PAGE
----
Weekly Roundup: 28th October: To be or not to be part of the UK. That is the question…

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To be or not to be part of the UK. That is the question…

Charity Agasaro

The UK Supreme Court started the process of hearing the Scottish government’s plea to hold an independence referendum earlier this month. The Scottish government wants the court to decide whether Scotland can organize a referendum without the approval of the UK government. This would not be the first time the people of Scotland have voted on the issue of independence: In 2014, a referendum in which 85% of the electorate voted, saw a 45% vote for Scottish independence and 55% vote to stay in the UK.

So why organize another referendum so soon? The SNP sees the current political climate as the perfect opportunity for a few reasons. First, they are hoping to attract the 62% of Scots that voted against Brexit. Second, they will appeal to Scots who were disappointed with the leadership of Boris Johnson and Liz Truss: according to a YouGov poll, Johnson’s net favorability score came in at -67, whilst Truss’s stands at -73. Third, COVID-19 worsened the already complicated relations between the two governments, with the Scottish government arguing that they could have done better if they had the power. As a result, the pandemic saw the Yes campaign support peak at 56%.  Finally, the death of Queen Elizabeth is also likely to revive the discourse on Scottish independence due to the perceived ‘fragility’ attached to the passing of a Crown. With a poll conducted in June indicating that 44% of people would vote for independence, 46% against, and 10% are undecided, it is not clear which direction the vote would go.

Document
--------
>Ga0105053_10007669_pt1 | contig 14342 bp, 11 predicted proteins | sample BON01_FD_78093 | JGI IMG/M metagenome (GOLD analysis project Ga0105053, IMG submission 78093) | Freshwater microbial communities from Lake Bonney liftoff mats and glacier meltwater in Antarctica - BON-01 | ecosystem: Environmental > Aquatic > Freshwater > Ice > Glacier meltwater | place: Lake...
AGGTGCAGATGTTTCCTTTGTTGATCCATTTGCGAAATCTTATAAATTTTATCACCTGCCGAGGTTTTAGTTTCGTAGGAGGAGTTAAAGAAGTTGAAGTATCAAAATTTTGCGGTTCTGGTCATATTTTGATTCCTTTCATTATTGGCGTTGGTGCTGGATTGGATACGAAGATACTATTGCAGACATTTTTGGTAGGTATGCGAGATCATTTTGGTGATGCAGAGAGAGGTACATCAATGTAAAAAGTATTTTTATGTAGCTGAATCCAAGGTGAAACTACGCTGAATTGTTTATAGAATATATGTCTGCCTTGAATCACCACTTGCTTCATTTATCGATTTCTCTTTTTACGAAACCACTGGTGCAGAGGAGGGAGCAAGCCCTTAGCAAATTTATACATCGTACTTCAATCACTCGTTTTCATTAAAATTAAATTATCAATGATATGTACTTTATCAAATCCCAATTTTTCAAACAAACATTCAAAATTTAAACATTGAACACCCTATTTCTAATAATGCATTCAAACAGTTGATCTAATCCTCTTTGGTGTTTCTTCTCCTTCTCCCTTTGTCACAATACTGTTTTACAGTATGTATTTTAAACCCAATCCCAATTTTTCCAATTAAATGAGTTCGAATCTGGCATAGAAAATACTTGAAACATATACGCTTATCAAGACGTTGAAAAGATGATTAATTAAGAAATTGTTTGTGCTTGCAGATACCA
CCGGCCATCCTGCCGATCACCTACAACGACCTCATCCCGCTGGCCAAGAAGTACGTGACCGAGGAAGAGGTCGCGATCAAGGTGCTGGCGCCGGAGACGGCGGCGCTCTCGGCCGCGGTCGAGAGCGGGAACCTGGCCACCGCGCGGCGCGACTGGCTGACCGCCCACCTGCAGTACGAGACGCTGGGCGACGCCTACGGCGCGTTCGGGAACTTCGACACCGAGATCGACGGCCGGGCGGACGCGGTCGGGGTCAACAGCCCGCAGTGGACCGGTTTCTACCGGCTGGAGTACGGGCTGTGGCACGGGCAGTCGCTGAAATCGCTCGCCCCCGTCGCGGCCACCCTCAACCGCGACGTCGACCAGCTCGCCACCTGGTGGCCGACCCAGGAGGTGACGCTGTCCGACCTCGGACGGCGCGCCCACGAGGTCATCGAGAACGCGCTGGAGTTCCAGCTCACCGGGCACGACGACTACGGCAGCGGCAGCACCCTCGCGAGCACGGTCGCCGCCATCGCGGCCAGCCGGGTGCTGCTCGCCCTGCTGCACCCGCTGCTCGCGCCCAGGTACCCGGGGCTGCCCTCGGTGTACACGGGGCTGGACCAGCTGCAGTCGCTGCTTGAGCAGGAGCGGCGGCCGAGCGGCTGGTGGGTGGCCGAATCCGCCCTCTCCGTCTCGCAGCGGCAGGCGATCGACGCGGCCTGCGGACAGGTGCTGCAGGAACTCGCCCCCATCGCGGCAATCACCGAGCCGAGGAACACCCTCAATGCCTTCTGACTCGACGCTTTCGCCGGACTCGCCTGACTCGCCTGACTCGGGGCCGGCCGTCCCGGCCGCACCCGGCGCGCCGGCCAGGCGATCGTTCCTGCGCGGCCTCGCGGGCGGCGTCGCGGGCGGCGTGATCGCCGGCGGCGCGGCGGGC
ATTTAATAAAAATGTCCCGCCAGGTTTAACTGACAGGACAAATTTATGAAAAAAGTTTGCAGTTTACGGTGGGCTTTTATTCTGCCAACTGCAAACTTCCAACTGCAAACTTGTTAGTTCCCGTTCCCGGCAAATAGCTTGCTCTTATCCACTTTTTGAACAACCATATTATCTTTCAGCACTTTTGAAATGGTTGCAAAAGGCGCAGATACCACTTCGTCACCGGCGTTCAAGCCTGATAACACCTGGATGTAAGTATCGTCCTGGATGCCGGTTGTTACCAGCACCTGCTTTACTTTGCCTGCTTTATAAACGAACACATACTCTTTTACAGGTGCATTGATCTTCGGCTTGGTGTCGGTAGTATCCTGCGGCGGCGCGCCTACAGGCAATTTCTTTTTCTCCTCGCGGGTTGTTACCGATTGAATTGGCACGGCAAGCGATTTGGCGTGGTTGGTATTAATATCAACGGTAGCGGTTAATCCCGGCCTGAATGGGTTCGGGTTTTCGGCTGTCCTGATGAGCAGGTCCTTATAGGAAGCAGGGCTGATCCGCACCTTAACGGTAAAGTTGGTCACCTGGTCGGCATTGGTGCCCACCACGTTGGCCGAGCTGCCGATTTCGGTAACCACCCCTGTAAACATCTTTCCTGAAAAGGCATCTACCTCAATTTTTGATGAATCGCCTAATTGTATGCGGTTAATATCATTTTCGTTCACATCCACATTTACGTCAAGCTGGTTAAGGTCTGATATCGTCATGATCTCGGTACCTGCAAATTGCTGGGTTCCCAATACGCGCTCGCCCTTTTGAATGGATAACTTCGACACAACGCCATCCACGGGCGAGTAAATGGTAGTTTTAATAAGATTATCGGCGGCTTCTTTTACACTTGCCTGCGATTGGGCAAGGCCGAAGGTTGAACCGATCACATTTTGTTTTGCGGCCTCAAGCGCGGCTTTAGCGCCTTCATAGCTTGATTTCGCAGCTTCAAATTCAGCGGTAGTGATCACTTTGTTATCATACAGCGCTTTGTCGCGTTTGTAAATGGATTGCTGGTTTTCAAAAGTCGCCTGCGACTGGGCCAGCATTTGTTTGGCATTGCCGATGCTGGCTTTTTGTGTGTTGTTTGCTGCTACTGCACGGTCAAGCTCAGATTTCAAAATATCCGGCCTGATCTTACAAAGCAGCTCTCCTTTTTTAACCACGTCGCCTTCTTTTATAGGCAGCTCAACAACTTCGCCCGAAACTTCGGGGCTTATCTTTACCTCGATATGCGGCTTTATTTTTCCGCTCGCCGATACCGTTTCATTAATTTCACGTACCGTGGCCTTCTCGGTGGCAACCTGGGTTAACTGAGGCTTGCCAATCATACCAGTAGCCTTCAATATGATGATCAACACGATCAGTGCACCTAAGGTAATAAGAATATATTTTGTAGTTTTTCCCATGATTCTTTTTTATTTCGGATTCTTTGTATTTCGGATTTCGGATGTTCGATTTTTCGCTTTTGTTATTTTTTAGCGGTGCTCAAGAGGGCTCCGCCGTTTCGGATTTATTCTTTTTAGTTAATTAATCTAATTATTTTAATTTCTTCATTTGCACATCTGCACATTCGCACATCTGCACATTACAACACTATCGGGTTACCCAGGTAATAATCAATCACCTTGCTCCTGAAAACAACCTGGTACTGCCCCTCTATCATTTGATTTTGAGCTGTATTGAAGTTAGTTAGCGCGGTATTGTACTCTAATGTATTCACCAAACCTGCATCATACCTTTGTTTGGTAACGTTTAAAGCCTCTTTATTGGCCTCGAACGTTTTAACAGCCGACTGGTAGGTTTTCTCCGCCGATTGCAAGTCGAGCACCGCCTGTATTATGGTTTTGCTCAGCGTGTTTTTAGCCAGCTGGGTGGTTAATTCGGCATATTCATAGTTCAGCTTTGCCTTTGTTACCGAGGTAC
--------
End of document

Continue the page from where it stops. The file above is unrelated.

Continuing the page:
What’s the UK government’s response?

In addition to arguing that a referendum without consent from the UK government is illegitimate, the former Truss government was thinking about creating a new referendum act. In the event that the Supreme Court ruled in favor of Scotland, the Scottish government would have to show proof that more than 60% of voters have had the desire to hold a referendum for more than a year. Consequently, a simple majority would not be enough.

What will Rishi Sunak do?

Sunak’s remarks about the Scottish referendum have implied that he wants the union to stay in place. He argues that it would be dangerous to ignore the SNP leader, Sturgeon. In a congratulatory message to Sunak, Sturgeon emphasized that she will try to improve the two governments’ working relationship, whilst noting that Sunak is another prime minister the Scottish people did not vote for.   

What would a Yes majority vote mean?

According to the Institute for Government, Scotland and the UK would have to negotiate the terms of separation. The questions would Include: how do the two countries split assets and liabilities? What will the new relationship look like? Would Scotland apply to rejoin the European Union? What trade barriers would be put in place?

The 5 judges of the supreme court are reported to have 8,000 pages of written submissions to review. As a result, it might be a while before they draw any conclusions.